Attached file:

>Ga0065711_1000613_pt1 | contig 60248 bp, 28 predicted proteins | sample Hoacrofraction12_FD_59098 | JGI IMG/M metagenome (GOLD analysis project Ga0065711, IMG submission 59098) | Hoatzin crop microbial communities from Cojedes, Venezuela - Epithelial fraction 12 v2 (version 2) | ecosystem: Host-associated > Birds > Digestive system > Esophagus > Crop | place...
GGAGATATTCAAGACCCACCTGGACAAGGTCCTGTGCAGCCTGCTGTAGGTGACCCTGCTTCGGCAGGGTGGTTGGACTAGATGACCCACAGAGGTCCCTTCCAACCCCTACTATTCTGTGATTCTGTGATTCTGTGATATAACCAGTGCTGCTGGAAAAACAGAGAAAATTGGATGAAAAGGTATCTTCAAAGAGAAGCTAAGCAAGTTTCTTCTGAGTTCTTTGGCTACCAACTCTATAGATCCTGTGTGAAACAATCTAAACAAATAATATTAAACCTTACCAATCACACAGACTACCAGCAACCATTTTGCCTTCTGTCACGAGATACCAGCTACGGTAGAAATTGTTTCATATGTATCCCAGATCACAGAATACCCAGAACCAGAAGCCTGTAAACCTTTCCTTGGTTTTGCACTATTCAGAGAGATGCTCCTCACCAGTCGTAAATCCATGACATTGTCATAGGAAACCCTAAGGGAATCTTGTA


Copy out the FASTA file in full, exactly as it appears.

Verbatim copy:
>Ga0065711_1000613_pt1 | contig 60248 bp, 28 predicted proteins | sample Hoacrofraction12_FD_59098 | JGI IMG/M metagenome (GOLD analysis project Ga0065711, IMG submission 59098) | Hoatzin crop microbial communities from Cojedes, Venezuela - Epithelial fraction 12 v2 (version 2) | ecosystem: Host-associated > Birds > Digestive system > Esophagus > Crop | place...
GGAGATATTCAAGACCCACCTGGACAAGGTCCTGTGCAGCCTGCTGTAGGTGACCCTGCTTCGGCAGGGTGGTTGGACTAGATGACCCACAGAGGTCCCTTCCAACCCCTACTATTCTGTGATTCTGTGATTCTGTGATATAACCAGTGCTGCTGGAAAAACAGAGAAAATTGGATGAAAAGGTATCTTCAAAGAGAAGCTAAGCAAGTTTCTTCTGAGTTCTTTGGCTACCAACTCTATAGATCCTGTGTGAAACAATCTAAACAAATAATATTAAACCTTACCAATCACACAGACTACCAGCAACCATTTTGCCTTCTGTCACGAGATACCAGCTACGGTAGAAATTGTTTCATATGTATCCCAGATCACAGAATACCCAGAACCAGAAGCCTGTAAACCTTTCCTTGGTTTTGCACTATTCAGAGAGATGCTCCTCACCAGTCGTAAATCCATGACATTGTCATAGGAAACCCTAAGGGAATCTTGTA